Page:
And we are moving forward.

 

Reference:  Glaeser, Edward L., David I. Laibson, Jose A. Scheinkman, and Christine L. Soutter. “Measuring Trust.” The Quarterly Journal of Economics 115, no. 3 (August 1, 2000): 811–46.

Power Imbalance

Referring to my last post on social impact investment funding to a nonprofit: Why is this match complicated?

To start, there is an obvious and classic power imbalance here:

Them: In general, social impact investors reason that since they became wealthy through business, then business must be a logical way for the world’s poor to elevate their own lot. Not illogical thinking given what a poor job governments and nonprofits have been doing in solving this seemingly intractable problem. As the global rich add daily to their already impossibly massive wealth, millions of people – no, literally billions of people – wallow in the depths of poverty with little opportunity to change the unstable and precarious nature of their lives. These investors want to change that, and they have approached us to become a part of the solution. Holy moly – that is just so great!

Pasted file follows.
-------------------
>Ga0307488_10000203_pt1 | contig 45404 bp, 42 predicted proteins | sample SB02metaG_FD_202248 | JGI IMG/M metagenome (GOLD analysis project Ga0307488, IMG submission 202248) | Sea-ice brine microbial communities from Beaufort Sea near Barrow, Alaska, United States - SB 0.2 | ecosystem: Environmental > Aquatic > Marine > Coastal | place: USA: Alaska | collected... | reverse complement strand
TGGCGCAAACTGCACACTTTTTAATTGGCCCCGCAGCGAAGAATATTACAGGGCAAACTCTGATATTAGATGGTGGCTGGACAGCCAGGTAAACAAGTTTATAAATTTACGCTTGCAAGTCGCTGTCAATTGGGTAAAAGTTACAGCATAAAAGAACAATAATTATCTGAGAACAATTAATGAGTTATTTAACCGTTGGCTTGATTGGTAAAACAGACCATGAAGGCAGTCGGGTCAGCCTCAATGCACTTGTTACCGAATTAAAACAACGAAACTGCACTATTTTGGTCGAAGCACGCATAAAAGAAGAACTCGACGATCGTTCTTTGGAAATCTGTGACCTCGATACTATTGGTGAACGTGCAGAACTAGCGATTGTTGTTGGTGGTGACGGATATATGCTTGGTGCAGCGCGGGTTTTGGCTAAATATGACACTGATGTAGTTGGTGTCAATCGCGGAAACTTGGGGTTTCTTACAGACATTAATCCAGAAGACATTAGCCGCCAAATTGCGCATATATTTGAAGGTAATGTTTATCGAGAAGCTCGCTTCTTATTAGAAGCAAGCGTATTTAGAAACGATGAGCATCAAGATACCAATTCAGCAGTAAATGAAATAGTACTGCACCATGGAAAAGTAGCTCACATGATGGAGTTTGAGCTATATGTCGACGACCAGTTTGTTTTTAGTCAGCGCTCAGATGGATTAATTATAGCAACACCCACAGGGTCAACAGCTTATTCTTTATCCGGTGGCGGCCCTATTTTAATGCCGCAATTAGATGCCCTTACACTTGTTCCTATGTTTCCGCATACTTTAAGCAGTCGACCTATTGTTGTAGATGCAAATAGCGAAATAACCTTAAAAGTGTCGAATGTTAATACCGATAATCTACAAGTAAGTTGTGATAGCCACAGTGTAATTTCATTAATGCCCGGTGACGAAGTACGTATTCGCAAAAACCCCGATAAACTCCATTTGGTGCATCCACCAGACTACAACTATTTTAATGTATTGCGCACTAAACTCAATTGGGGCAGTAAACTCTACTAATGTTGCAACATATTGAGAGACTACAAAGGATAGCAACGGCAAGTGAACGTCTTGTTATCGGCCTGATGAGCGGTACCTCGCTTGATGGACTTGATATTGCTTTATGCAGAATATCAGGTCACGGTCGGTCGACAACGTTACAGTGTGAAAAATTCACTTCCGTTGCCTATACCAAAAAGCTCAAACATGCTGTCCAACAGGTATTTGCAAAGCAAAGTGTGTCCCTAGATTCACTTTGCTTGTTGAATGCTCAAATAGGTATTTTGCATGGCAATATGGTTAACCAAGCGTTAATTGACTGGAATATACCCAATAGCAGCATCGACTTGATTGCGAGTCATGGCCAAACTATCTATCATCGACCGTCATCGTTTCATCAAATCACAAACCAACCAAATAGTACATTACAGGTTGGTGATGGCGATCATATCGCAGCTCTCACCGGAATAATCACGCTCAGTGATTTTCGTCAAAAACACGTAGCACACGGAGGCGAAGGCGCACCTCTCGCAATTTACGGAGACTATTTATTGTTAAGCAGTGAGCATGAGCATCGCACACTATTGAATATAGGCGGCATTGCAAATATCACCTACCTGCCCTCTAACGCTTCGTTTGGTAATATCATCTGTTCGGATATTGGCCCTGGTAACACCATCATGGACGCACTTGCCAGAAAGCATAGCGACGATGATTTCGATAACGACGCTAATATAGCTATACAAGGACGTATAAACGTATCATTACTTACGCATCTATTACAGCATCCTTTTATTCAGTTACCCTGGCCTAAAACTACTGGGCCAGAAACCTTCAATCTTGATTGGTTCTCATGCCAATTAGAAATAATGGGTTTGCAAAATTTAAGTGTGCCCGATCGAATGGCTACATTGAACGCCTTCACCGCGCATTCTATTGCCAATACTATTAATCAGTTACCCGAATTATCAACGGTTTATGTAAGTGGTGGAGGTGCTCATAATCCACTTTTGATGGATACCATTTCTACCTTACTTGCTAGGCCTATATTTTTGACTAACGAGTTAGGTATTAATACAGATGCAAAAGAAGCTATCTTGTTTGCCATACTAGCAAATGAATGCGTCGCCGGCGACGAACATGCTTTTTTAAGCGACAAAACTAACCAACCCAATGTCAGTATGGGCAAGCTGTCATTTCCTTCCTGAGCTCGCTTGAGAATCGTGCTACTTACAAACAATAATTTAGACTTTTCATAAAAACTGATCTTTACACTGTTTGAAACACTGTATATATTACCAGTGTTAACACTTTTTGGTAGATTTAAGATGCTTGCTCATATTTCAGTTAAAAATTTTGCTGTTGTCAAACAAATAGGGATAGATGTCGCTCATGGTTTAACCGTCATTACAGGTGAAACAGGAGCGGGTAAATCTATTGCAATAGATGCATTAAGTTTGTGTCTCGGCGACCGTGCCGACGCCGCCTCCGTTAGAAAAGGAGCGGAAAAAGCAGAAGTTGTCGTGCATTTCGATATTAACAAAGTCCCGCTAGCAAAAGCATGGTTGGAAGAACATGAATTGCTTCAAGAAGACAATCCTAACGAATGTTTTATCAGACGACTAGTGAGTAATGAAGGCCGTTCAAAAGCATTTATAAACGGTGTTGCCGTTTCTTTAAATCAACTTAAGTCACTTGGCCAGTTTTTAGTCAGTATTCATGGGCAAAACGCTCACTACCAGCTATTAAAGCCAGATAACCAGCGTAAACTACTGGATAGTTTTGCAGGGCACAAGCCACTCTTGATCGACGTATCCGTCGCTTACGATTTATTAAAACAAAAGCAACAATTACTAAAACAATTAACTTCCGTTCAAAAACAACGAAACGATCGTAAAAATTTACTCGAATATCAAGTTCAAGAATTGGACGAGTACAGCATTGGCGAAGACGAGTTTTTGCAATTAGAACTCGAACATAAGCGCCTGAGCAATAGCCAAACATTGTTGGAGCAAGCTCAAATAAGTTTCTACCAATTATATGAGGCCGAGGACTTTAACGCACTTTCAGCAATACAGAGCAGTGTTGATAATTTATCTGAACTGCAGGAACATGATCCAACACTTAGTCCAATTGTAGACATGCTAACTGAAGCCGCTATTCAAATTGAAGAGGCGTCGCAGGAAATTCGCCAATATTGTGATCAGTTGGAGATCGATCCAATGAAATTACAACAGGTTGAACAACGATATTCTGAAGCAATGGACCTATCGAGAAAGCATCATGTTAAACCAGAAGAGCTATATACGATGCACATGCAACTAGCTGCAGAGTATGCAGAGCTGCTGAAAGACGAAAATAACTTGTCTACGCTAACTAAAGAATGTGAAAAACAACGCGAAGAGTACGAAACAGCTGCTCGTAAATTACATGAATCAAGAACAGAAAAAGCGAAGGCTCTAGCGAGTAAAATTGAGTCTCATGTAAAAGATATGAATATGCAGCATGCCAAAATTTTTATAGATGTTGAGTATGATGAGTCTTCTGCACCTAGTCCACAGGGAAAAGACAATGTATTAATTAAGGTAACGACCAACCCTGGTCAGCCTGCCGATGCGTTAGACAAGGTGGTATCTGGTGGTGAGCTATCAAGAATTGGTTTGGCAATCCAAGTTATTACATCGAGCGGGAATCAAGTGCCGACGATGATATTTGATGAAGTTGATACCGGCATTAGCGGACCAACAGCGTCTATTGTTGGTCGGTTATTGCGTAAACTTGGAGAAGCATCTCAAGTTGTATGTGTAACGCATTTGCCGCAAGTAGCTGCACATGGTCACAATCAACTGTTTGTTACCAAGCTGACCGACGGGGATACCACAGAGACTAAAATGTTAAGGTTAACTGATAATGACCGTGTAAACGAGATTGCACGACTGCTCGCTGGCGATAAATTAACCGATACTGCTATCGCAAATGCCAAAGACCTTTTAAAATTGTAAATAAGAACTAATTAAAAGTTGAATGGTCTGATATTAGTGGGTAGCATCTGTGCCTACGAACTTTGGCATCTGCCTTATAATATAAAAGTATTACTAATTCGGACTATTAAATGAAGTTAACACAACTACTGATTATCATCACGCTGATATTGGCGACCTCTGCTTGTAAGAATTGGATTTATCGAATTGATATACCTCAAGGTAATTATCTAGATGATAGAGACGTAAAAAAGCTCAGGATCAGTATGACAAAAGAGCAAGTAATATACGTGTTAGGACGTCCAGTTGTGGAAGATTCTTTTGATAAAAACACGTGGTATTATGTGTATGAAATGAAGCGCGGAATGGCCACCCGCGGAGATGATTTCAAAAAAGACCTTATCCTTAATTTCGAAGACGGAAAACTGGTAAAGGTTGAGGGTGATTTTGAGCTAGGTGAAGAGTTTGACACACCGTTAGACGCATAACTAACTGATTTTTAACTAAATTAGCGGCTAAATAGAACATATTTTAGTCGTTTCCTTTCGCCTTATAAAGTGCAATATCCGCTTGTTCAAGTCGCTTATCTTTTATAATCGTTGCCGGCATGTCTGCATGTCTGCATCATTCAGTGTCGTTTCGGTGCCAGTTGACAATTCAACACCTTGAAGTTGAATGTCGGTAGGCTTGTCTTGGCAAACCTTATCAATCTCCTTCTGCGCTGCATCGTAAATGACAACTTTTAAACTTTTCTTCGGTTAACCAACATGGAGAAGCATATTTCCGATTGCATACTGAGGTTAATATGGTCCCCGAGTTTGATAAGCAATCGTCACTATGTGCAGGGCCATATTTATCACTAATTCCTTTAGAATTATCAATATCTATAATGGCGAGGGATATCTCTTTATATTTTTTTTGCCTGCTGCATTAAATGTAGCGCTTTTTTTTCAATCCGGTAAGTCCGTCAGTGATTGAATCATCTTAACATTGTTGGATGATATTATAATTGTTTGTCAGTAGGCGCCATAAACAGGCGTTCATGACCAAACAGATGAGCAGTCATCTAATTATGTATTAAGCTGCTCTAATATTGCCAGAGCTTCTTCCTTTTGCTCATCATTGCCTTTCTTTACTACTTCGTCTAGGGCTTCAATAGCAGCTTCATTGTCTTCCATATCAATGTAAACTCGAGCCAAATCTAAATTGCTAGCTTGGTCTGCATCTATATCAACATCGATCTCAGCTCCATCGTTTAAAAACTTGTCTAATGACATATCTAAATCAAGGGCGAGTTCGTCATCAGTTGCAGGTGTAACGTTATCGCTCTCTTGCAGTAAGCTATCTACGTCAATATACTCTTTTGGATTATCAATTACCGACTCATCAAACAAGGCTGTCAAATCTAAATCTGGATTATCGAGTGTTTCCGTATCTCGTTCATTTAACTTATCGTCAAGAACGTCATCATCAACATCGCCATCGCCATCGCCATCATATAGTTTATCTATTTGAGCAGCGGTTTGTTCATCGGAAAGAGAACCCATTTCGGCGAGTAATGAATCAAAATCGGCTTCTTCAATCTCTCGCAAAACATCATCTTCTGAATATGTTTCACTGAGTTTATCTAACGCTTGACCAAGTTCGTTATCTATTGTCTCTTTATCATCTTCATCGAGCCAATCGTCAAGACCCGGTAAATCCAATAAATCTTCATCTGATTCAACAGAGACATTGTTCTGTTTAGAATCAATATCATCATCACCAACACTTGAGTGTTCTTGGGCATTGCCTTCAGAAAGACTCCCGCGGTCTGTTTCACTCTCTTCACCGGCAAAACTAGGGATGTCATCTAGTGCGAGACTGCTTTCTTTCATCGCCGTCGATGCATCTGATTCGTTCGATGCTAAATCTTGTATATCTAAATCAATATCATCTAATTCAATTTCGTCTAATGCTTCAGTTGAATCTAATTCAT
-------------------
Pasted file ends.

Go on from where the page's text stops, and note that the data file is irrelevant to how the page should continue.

But we really don’t know who they are. They are two anonymous people, from two different countries, one male and one female.

That’s it. That’s all we know. And they’re holding some pretty significant cards.

Us: We are an American nonprofit with core people in Canada, the UK and the USA. Our work is fueled by experienced, humanitarian professionals – almost all volunteers – with deep networks to sector NGOs, funders and technical experts. We work in 9 countries. Check out our website for more details HERE.

See what I mean about an imbalance?

The power imbalance lies not just in the fact that the investors hold some serious purse-strings. It also lies in knowledge about each other.

We lay our cards on the table for the world to see. Anyone with access to wifi can see who we are, our photo and a short bio. With that information, and using the web, due diligence is possible – investors can find much more about each and every one of us. They can use this information to decide whether we are worthy of their trust, whether we have a past that is squeaky clean (or checkered), and perhaps whether our values match.

We can’t do any of that. Beyond knowing that they want to support business initiatives to alleviate global poverty we know nothing about them.

Some of my initial questions run like this:

How much do they know about development work? Do they have global experience? Do they feel as strongly as we do about leveraging learning and sharing knowledge? Are they as committed to strengthening community; and does strengthening community come above strengthening any one business proposition?